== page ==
Tile: An apocalyptic advent
Texts: Isa 64:1-9; Ps 80:1-7, 17-19; Mk 13:24-37
Date: Nov 27, 2011
Author: Isaac S. Villegas
“See the sunlight, we ain’t stoppin’ / Keep on dancing till the world ends / If you feel it, let it happen / Keep on dancing till the world ends / Keep on dancing till the world ends.”[i]
I thought I’d continue where I left off last week, with Britney Spears; this time a song about the end of the world. As she imagines the end of all things, Ms. Spears pictures herself dancing, and invites us to dance too; not because dancing will change anything, but because it feels good, it’s a distraction… “dancing till the world ends.”
When Jesus talks about the end of the world, there isn’t any dancing going on. Instead, he talks about suffering and a time when “the sun will be darkened and the moon will not give light and the stars will be falling” (Mk 13:24-25). For Jesus, this is not a time of dancing, a time for distraction. No, it’s a time for patience, for waiting, fully aware, with all our senses tuned into the present: “What I say to you I say to all,” Jesus says, “Keep awake” (v. 37).
This first Sunday of Advent always trips me up. It always gets in the way of my excitement for the season. It gets in the way of Christmas and all that comes with it: for example, the festive music, music I look forward to for the whole year, music I started listening to a month ago when the Christmas album by She & Him was released: “It’s that time of year when the world falls in love, every song you hear seems to say, merry Christmas.”[ii] Christmas is a season for feel-good movies, like The Muppets, which I saw yesterday; I loved it — the singing and dancing, the happy ending, a perfect beginning to the Christmas season.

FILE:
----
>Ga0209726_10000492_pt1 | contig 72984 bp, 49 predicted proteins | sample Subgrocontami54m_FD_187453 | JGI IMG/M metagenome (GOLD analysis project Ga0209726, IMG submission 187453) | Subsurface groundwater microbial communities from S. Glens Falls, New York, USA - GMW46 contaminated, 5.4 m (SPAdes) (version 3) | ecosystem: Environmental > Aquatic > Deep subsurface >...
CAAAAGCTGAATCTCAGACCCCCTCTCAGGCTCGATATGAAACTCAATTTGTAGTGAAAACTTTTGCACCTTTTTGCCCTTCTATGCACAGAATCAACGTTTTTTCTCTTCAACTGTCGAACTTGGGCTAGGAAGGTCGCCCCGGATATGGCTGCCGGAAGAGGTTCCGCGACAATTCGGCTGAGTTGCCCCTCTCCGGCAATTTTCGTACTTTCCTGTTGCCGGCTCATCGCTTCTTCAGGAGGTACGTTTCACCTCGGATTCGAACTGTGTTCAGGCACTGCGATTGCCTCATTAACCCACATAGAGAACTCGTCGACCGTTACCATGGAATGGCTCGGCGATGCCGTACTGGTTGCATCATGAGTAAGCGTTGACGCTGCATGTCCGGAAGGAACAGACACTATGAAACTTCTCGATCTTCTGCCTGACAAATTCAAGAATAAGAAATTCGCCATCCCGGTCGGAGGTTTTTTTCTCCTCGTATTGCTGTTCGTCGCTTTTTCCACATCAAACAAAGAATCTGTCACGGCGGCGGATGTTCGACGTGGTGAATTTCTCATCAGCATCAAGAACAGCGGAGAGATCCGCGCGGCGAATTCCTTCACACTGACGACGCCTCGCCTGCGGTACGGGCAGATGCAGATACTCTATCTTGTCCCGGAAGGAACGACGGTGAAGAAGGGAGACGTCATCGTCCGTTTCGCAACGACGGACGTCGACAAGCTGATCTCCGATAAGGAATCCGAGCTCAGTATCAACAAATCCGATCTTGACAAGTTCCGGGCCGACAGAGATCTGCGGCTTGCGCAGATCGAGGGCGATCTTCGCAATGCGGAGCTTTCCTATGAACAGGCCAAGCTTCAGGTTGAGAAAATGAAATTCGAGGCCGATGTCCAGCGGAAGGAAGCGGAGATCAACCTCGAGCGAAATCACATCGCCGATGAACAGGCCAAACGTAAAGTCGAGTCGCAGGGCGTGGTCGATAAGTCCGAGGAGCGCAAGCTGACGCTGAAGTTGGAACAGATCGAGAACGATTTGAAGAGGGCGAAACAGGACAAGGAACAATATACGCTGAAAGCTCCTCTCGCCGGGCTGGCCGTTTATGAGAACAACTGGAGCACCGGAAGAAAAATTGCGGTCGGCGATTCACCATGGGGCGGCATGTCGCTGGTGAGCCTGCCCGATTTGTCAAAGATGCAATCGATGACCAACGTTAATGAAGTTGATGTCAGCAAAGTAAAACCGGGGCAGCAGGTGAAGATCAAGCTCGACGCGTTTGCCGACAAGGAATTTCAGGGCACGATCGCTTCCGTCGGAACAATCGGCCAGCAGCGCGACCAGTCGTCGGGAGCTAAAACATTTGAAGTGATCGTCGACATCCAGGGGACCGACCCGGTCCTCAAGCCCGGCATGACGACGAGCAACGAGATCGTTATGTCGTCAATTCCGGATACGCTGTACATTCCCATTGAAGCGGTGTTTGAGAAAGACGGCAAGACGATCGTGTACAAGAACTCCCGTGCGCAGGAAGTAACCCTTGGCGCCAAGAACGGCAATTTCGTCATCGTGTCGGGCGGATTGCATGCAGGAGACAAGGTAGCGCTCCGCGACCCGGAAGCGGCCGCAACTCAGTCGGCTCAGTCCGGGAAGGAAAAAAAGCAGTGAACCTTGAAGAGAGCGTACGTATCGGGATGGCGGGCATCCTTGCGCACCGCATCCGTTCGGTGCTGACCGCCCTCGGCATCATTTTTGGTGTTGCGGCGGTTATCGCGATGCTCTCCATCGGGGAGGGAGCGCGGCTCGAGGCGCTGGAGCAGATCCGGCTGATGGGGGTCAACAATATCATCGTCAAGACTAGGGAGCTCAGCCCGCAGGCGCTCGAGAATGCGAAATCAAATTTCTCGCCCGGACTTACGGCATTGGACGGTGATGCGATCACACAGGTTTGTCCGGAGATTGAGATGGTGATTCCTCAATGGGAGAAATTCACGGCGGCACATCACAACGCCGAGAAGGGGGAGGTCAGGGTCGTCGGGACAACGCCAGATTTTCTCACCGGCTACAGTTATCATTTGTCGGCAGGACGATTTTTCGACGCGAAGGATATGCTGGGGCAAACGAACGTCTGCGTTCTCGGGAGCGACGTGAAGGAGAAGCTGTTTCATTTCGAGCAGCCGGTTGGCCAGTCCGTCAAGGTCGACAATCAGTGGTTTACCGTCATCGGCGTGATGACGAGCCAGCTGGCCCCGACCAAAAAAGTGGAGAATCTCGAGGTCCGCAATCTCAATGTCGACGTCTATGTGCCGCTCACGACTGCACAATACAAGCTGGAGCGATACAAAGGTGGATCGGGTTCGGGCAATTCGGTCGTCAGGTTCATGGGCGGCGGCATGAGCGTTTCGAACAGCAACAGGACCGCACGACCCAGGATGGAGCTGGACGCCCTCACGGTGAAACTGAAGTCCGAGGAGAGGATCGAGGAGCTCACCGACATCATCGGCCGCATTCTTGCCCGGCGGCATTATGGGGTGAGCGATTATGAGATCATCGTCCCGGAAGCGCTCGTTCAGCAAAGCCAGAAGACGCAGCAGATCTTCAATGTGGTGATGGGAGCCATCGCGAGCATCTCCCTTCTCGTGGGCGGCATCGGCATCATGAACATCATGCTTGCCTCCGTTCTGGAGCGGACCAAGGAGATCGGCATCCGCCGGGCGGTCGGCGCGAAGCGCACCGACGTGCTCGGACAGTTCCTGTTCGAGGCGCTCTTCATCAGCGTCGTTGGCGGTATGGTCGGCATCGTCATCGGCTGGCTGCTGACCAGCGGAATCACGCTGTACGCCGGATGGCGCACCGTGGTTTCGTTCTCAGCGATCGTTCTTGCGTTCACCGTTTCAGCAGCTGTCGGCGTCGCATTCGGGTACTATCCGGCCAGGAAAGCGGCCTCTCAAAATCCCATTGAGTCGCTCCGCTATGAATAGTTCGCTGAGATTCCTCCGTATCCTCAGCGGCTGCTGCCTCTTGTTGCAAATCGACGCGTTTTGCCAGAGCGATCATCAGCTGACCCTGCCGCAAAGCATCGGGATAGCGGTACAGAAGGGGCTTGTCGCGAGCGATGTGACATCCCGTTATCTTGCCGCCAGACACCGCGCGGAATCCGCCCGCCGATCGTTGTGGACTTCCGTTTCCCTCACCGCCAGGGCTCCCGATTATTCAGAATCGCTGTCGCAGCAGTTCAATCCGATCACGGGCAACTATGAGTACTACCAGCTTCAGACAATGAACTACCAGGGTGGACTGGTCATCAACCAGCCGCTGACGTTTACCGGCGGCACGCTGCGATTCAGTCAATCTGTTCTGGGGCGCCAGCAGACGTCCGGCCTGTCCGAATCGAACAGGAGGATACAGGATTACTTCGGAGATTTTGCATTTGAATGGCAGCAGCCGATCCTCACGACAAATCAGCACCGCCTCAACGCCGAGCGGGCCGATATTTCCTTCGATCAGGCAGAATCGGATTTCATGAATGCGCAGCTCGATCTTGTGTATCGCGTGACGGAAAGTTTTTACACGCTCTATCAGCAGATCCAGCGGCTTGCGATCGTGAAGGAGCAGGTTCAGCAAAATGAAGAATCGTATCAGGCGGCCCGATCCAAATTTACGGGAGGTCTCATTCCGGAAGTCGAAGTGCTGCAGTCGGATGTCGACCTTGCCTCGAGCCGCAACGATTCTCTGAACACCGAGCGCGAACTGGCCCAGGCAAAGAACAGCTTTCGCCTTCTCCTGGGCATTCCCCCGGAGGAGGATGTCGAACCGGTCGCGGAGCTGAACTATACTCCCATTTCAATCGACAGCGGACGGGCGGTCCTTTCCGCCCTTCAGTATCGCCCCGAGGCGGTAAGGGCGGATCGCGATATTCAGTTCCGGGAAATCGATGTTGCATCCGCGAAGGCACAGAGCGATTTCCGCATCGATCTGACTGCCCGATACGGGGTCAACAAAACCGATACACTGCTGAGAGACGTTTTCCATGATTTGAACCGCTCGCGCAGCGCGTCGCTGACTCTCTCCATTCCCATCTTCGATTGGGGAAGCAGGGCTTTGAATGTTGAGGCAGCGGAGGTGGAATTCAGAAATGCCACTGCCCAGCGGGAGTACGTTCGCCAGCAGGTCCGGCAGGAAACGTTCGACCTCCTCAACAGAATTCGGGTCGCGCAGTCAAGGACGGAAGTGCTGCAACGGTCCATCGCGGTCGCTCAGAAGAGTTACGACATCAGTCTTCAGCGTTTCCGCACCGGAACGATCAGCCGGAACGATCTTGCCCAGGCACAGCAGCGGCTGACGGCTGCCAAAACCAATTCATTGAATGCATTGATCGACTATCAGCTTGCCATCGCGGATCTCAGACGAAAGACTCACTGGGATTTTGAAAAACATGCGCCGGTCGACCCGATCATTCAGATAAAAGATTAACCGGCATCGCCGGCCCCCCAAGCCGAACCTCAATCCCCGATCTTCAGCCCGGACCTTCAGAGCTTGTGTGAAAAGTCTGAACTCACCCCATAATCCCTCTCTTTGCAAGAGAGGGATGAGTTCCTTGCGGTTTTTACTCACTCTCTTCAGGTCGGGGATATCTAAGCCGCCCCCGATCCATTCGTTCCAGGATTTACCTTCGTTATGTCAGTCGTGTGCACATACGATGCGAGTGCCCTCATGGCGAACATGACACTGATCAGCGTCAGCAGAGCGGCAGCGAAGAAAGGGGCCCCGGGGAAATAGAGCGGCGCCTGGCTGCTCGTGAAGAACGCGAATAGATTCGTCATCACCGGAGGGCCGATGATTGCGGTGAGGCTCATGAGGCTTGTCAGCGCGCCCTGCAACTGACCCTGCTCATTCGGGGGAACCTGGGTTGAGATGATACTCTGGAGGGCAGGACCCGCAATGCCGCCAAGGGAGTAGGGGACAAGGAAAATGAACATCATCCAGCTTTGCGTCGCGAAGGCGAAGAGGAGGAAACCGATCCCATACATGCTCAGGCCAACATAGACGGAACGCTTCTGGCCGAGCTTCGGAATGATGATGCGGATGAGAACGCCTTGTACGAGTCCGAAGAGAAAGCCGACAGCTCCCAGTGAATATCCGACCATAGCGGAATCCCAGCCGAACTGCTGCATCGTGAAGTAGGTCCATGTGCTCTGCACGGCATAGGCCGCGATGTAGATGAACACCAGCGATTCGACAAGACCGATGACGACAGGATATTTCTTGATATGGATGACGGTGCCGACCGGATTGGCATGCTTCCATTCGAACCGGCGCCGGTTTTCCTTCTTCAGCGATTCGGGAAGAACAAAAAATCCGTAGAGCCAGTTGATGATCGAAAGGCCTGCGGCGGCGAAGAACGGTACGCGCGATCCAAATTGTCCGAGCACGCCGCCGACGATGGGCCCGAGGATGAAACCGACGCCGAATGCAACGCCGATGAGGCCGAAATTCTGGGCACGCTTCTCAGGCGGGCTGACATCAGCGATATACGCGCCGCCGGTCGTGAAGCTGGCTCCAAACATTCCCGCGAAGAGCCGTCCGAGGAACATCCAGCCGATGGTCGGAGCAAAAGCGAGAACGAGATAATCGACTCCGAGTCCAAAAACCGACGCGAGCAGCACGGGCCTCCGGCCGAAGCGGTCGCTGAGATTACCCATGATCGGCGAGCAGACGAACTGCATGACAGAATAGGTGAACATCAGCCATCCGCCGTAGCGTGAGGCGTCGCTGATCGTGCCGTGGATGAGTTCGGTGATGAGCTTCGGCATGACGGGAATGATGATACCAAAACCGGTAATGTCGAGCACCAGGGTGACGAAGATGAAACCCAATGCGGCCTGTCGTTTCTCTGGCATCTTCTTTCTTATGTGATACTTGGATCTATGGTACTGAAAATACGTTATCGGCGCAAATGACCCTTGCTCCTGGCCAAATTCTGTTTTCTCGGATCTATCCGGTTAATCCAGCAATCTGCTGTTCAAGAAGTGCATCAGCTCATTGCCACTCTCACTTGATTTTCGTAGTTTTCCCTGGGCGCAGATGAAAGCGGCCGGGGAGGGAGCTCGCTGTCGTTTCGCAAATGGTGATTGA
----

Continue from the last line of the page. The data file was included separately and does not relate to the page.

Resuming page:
But then we hear Jesus talking about stars and planets falling from the sky, and the foundations of the earth being shaken. Now, it’s important to say that, in Jesus’s day and age, Jewish people talked like this, they used apocalyptic images of a darkened sun, of stars being snuffed out of the sky, to describe the cataclysmic events taking place around them, events that shattered their way of life, events that revealed that things don’t keep on going in the same direction, that history isn’t a simple progression from one phase to another, one age building upon the previous one. Apocalyptic language is what Jews use when the world is falling apart, when everything is crumbling, when the earth seems to be returning to chaos, to the chaos at the beginning of creation: “the earth was formless and void,” it says in Genesis, the beginning of the story. The heavenly lights God created at the beginning, the sun and moon and starts, are darkened as the world returns to darkness. Apocalyptic images are what people use to describe “the disintegration of the universe,” the un-creation of the world.[iii]